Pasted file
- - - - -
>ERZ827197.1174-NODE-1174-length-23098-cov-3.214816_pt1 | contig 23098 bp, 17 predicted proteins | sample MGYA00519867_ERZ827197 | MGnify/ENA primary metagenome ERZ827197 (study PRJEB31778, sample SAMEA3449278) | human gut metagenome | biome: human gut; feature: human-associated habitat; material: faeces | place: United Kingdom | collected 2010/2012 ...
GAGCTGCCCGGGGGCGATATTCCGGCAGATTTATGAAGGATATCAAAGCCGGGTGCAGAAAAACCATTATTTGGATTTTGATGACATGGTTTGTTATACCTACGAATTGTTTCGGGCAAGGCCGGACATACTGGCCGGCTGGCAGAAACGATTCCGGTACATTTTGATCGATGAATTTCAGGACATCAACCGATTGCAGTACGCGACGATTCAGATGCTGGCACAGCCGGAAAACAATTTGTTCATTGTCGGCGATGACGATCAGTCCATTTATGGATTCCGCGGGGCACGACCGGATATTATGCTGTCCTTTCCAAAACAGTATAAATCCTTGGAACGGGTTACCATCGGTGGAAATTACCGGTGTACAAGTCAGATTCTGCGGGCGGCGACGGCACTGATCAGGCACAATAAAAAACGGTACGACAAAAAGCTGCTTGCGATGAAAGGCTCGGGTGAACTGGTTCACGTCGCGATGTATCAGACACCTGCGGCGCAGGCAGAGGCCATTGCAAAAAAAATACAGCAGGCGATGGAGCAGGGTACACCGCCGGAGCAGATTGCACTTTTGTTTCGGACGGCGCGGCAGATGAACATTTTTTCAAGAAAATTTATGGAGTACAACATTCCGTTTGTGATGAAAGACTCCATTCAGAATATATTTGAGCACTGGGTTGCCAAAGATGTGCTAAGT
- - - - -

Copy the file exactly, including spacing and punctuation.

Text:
>ERZ827197.1174-NODE-1174-length-23098-cov-3.214816_pt1 | contig 23098 bp, 17 predicted proteins | sample MGYA00519867_ERZ827197 | MGnify/ENA primary metagenome ERZ827197 (study PRJEB31778, sample SAMEA3449278) | human gut metagenome | biome: human gut; feature: human-associated habitat; material: faeces | place: United Kingdom | collected 2010/2012 ...
GAGCTGCCCGGGGGCGATATTCCGGCAGATTTATGAAGGATATCAAAGCCGGGTGCAGAAAAACCATTATTTGGATTTTGATGACATGGTTTGTTATACCTACGAATTGTTTCGGGCAAGGCCGGACATACTGGCCGGCTGGCAGAAACGATTCCGGTACATTTTGATCGATGAATTTCAGGACATCAACCGATTGCAGTACGCGACGATTCAGATGCTGGCACAGCCGGAAAACAATTTGTTCATTGTCGGCGATGACGATCAGTCCATTTATGGATTCCGCGGGGCACGACCGGATATTATGCTGTCCTTTCCAAAACAGTATAAATCCTTGGAACGGGTTACCATCGGTGGAAATTACCGGTGTACAAGTCAGATTCTGCGGGCGGCGACGGCACTGATCAGGCACAATAAAAAACGGTACGACAAAAAGCTGCTTGCGATGAAAGGCTCGGGTGAACTGGTTCACGTCGCGATGTATCAGACACCTGCGGCGCAGGCAGAGGCCATTGCAAAAAAAATACAGCAGGCGATGGAGCAGGGTACACCGCCGGAGCAGATTGCACTTTTGTTTCGGACGGCGCGGCAGATGAACATTTTTTCAAGAAAATTTATGGAGTACAACATTCCGTTTGTGATGAAAGACTCCATTCAGAATATATTTGAGCACTGGGTTGCCAAAGATGTGCTAAGT